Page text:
Some San José official push to increase rent control

FOX 2 KTVU May 12, 2015

SAN JOSE, Calif. (KTVU) -- Officials in the South Bay are getting ready to launch an effort to expand rent control in the city of San José Tuesday in response to new numbers that show the average rent in the city jumped over 10 percent in the past year.

When Chrystal Caruthers moved to Silicon Valley from Chicago last year, the former realtor says she had no idea how hard it would be to find an affordable place to rent.

"It's pretty much the worst experience ever, because you don't get a lot for your money," said Caruthers.

The 45-year-old is paying $2,200 a month for a 1-bedroom apartment in Sunnyvale and looking to save money by moving to Downtown San José.

Housing officials with the City of San José say the most recent data shows the average rent jumped 11 percent in the past year.

"It's hard to be an adult making what you think is a good living and have to consider getting a roommate," said Caruthers.

An effort is under way to expand rent control in San José.

The city already has a rent-control ordinance, but only for apartments built before 1979.

Under existing rules, landlords for about 43,000 apartments in complexes built before 1979 can't raise rent more than 8 percent a year.

But San José City Council Member Raul Peralez wants to cap rent increases at 4 percent annually.

"I would say it's not necessary," said with California Apartment Association Senior Vice President Joshua Howard.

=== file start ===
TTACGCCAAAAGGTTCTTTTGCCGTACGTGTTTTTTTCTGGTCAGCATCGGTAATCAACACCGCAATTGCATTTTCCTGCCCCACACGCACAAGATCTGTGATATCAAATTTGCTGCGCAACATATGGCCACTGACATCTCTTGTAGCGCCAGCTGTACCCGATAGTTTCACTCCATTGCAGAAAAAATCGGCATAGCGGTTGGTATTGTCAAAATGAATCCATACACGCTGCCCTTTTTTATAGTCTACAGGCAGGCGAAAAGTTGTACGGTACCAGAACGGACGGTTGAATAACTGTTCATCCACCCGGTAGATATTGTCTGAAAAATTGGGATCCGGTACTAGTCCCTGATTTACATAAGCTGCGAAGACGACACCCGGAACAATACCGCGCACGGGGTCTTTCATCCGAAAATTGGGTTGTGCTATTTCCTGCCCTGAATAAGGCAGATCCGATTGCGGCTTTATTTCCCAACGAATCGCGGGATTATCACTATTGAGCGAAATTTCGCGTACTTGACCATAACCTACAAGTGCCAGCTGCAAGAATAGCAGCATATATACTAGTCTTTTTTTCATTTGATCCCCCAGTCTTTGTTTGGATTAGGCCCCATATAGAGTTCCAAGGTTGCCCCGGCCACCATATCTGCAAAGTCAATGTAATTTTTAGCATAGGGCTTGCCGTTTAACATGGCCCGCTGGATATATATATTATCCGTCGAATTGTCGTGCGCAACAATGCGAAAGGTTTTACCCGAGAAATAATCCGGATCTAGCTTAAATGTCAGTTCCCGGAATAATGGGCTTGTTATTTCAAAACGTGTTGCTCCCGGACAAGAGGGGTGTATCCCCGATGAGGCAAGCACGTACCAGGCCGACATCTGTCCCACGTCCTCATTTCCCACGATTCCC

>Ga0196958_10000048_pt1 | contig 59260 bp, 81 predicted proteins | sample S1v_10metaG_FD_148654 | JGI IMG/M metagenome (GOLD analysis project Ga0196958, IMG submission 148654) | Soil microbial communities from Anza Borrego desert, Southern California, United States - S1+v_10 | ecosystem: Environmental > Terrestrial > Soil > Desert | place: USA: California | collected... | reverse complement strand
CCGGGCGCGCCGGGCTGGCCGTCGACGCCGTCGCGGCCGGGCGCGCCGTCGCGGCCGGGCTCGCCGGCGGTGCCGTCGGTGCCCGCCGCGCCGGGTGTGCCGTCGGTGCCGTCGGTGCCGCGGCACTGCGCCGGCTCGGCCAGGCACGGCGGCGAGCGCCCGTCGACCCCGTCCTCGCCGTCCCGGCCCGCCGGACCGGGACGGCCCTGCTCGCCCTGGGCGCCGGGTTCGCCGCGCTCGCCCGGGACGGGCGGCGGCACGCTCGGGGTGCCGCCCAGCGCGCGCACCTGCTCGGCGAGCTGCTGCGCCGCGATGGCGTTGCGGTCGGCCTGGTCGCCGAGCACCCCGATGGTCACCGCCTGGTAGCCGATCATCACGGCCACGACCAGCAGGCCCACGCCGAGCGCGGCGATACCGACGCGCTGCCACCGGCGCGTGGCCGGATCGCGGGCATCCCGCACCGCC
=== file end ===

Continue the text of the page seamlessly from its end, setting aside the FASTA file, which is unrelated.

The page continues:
Howard represents 3,000 property owners in Silicon Valley and opposes the move.

"Rent control will not bring the cost of housing down. All it will do is create more competition for housing because individuals may stay in units longer," said Howard.

According to RealFacts, the average price for a 2-bedroom, 2-bath apartment on the market now in San Jose is $2,601 a month, up from $2,155 in 2013.

San José Mayor Sam Liccardo, along with four council members, is proposing several affordable housing measures which would also review the rent control options.

Mayor Liccardo says state laws prohibit rent control on newer apartments which is why he thinks affordable housing projects such as the one on 4th Street at St. John are so important, along with high-density workforce housing.

"We know if we can build very high-density on transit corridors and future transit stops, like we have with BART coming into San José. We know we can make living here much more affordable," said Liccardo.

On Wednesday, the San José Rules Committee is expected to forward the proposal to the full City Council for discussion in a few weeks.